There is more to the maize saga than what the nation has been made to believe.
With particular reference to the Zambian maize imports, the bone of contention seems to be the price at which the Agricultural Development and Marketing Corporation (Admarc) was supposed to procure the maize—$345 per metric tonne—which is considered way too high for the local Malawian.
There has been a blame game about who was responsible for pegging the $345 per metric tonne which made the grain trader to sell the maize at K12 500 for a 50kg bag locally. As we you are reading this now, three inquiries are underway to establish the cause of the malfeasance on the maize. There is the inquiry set by President Peter Mutharika which was supposed to submit its findings to the President on January 31, 2016; then there is the Anti-Corruption Bureau which is also probing the maize deals, and lastly, the joint Parliamentary inquiry which was in Zambia this week for the same job.
The issue which seems to be taking centre–stage is who determined the price of $345 per metric tonne. We have heard from the embattled Admarc chief executive officer that it is the Zambia Cooperative Federation (ZCF). On its part, according to published media reports this week, ZCF says it is Admarc which proposed the price.
Now here is the bomb shell. Admarc had two more local contracts to purchase maize at far much higher prices than the Zambian deal. For now, we shall call the firms X and Z. On May 24, 2016 Admarc signed a contract with X to supply 100 000 metric tonnes of maize to the grain trader at $360 per metric tonne. Then in June 2016 Admarc signed another contract with Z to supply maize at $350 metric tonne. The maize was supposed to be delivered in Lilongwe.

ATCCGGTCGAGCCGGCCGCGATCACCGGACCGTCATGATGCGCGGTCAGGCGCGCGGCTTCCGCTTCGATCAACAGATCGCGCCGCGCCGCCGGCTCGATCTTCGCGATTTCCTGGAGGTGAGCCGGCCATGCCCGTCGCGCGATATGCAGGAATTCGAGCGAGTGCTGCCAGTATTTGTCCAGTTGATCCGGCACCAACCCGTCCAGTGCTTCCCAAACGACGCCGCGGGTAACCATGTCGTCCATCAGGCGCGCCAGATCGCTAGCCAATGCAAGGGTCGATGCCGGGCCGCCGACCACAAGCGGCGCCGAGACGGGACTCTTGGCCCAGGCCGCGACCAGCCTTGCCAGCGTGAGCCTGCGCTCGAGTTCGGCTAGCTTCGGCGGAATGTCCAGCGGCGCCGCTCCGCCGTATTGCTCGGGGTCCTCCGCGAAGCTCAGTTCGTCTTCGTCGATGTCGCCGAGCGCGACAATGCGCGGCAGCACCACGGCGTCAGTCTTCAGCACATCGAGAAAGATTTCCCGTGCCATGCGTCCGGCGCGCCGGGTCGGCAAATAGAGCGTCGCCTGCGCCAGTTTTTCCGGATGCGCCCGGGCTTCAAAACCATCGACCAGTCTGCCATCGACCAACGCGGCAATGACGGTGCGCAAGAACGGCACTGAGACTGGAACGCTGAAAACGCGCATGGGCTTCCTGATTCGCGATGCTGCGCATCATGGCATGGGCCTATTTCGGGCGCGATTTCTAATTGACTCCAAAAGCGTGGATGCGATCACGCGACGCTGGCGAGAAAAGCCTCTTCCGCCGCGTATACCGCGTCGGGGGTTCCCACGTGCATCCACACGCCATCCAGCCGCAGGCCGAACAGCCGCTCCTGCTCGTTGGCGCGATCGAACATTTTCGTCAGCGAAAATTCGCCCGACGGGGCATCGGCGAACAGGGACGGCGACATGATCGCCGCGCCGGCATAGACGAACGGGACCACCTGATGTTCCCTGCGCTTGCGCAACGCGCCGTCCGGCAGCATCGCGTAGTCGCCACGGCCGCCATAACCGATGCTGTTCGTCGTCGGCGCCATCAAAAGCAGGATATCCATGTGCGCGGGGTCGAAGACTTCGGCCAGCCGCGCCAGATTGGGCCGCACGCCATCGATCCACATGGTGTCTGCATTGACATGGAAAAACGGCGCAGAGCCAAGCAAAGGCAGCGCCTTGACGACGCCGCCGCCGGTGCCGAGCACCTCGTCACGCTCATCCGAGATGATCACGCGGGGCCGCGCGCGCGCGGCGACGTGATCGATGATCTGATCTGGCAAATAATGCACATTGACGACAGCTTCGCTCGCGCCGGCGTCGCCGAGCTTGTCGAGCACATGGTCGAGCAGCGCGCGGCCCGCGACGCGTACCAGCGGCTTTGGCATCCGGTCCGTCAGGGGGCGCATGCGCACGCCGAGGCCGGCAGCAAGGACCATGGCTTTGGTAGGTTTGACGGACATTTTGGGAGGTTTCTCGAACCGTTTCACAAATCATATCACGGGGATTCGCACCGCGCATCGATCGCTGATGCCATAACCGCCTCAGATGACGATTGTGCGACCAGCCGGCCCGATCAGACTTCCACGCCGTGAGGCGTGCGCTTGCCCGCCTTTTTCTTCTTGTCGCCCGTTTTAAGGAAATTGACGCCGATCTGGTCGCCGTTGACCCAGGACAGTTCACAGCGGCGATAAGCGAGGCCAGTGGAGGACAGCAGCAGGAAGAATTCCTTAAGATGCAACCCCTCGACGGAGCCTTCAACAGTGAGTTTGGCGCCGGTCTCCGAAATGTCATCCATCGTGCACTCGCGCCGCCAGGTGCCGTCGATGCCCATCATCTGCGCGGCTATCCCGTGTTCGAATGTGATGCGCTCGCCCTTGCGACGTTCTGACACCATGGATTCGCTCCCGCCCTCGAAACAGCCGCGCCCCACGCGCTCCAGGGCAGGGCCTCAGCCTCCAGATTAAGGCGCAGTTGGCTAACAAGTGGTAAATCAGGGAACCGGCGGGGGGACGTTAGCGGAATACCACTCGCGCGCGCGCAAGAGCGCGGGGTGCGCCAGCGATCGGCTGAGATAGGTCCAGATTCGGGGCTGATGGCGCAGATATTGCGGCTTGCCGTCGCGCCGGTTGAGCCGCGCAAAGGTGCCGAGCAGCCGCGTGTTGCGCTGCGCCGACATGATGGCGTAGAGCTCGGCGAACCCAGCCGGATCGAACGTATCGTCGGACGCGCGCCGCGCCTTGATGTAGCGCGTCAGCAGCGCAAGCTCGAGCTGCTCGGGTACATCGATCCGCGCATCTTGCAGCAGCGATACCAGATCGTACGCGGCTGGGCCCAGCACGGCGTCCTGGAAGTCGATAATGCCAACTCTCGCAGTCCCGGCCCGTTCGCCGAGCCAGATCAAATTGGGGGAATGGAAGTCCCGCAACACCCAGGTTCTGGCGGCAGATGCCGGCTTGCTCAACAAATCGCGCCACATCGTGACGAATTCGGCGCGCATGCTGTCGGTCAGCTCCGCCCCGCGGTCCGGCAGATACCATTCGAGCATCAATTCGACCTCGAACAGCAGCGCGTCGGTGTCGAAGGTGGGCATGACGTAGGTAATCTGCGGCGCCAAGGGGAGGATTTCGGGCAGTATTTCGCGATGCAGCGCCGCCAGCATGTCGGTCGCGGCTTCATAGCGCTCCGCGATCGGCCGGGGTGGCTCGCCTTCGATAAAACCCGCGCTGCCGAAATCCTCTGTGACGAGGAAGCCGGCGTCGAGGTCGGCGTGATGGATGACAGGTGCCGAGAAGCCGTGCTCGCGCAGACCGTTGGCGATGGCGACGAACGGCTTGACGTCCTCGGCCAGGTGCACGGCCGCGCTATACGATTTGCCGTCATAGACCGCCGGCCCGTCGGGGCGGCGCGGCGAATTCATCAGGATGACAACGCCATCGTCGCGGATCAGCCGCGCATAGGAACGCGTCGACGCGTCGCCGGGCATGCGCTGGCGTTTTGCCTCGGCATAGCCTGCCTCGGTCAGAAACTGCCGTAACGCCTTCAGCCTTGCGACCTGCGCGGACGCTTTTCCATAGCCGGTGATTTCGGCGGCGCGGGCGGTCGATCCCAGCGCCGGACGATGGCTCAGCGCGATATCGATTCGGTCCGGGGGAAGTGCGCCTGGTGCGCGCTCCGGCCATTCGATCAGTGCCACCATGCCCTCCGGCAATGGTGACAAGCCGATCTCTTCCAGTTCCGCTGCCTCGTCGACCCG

If the Zambia price of $345 per metric tonne was way too high, then what was the $350 and $360 per metric tonnes?
I am not the judge in this. But my concern is that Admarc used taxpayers’ money to buy the maize. Parliament approved billions of Kwacha for the State grain trader to purchase the maize. It, therefore, goes without saying that the taxpayers should have value for their money.
My plea to the three bodies probing the maize saga is that they should act expeditiously, albeit, without compromising due diligence. They should also not limit their probes to the Zambia maize deals. My suspicion is that Admarc’s local contracts with X and Z are just a tip of the iceberg regarding what might have been happening on the local scene. Only the other day our sister paper The Nation revealed that Admarc has canceled two maize contracts for a Mexican and Romanian companies to import maize. We have no clue how much the taxpayer was supposed to cough for those contracts.
In fact, while the focus is on the Zambian maize imports, I wish to request the local civil society organizations that are so far doing a good job on governance issues to extend their tentacles to other issues to do with procurements in the public sector. Already there is the K577 billion audit report—which was reduced to K236 billion. Nothing seems to be moving on this issue. Parliament was last week supposed to announce names of the firms or individuals implicated in the report. It didn’t. The nation was told this is because the Speaker is outside the country. I don’t believe the work of the whole Parliament can come to a standstill on this issue simply because the Speaker is away. Why do we have two deputy Speakers? We expect the opposition to use their numerical power in the House to make the Executive account for what they are doing. Let nothing about the maize be swept under the carpet.